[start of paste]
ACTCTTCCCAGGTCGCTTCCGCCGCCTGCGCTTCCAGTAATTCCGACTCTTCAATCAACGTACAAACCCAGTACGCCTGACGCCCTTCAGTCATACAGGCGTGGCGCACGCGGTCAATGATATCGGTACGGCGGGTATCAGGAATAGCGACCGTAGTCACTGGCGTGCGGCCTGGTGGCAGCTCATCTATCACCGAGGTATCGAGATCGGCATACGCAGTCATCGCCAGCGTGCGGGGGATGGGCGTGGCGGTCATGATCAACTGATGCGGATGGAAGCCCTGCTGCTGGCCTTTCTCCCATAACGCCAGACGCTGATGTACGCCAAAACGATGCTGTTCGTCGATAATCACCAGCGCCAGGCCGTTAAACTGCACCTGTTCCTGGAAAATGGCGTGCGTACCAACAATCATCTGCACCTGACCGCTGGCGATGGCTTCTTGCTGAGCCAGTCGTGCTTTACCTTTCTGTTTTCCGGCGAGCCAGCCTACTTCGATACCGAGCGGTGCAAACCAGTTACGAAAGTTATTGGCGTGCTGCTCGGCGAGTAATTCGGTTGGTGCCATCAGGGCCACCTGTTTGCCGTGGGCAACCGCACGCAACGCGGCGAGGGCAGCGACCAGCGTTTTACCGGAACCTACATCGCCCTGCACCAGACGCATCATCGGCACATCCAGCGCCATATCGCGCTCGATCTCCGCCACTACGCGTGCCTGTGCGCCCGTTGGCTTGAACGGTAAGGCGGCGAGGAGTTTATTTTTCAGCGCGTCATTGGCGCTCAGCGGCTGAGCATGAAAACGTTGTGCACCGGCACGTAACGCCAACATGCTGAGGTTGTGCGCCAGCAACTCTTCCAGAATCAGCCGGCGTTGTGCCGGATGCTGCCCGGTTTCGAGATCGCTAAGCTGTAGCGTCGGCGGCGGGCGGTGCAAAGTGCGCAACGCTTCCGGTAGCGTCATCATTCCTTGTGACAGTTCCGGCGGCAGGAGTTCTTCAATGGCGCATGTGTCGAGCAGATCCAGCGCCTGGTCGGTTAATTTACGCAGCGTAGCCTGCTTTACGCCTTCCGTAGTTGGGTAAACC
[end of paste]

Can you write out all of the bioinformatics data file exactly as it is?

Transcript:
ACTCTTCCCAGGTCGCTTCCGCCGCCTGCGCTTCCAGTAATTCCGACTCTTCAATCAACGTACAAACCCAGTACGCCTGACGCCCTTCAGTCATACAGGCGTGGCGCACGCGGTCAATGATATCGGTACGGCGGGTATCAGGAATAGCGACCGTAGTCACTGGCGTGCGGCCTGGTGGCAGCTCATCTATCACCGAGGTATCGAGATCGGCATACGCAGTCATCGCCAGCGTGCGGGGGATGGGCGTGGCGGTCATGATCAACTGATGCGGATGGAAGCCCTGCTGCTGGCCTTTCTCCCATAACGCCAGACGCTGATGTACGCCAAAACGATGCTGTTCGTCGATAATCACCAGCGCCAGGCCGTTAAACTGCACCTGTTCCTGGAAAATGGCGTGCGTACCAACAATCATCTGCACCTGACCGCTGGCGATGGCTTCTTGCTGAGCCAGTCGTGCTTTACCTTTCTGTTTTCCGGCGAGCCAGCCTACTTCGATACCGAGCGGTGCAAACCAGTTACGAAAGTTATTGGCGTGCTGCTCGGCGAGTAATTCGGTTGGTGCCATCAGGGCCACCTGTTTGCCGTGGGCAACCGCACGCAACGCGGCGAGGGCAGCGACCAGCGTTTTACCGGAACCTACATCGCCCTGCACCAGACGCATCATCGGCACATCCAGCGCCATATCGCGCTCGATCTCCGCCACTACGCGTGCCTGTGCGCCCGTTGGCTTGAACGGTAAGGCGGCGAGGAGTTTATTTTTCAGCGCGTCATTGGCGCTCAGCGGCTGAGCATGAAAACGTTGTGCACCGGCACGTAACGCCAACATGCTGAGGTTGTGCGCCAGCAACTCTTCCAGAATCAGCCGGCGTTGTGCCGGATGCTGCCCGGTTTCGAGATCGCTAAGCTGTAGCGTCGGCGGCGGGCGGTGCAAAGTGCGCAACGCTTCCGGTAGCGTCATCATTCCTTGTGACAGTTCCGGCGGCAGGAGTTCTTCAATGGCGCATGTGTCGAGCAGATCCAGCGCCTGGTCGGTTAATTTACGCAGCGTAGCCTGCTTTACGCCTTCCGTAGTTGGGTAAACC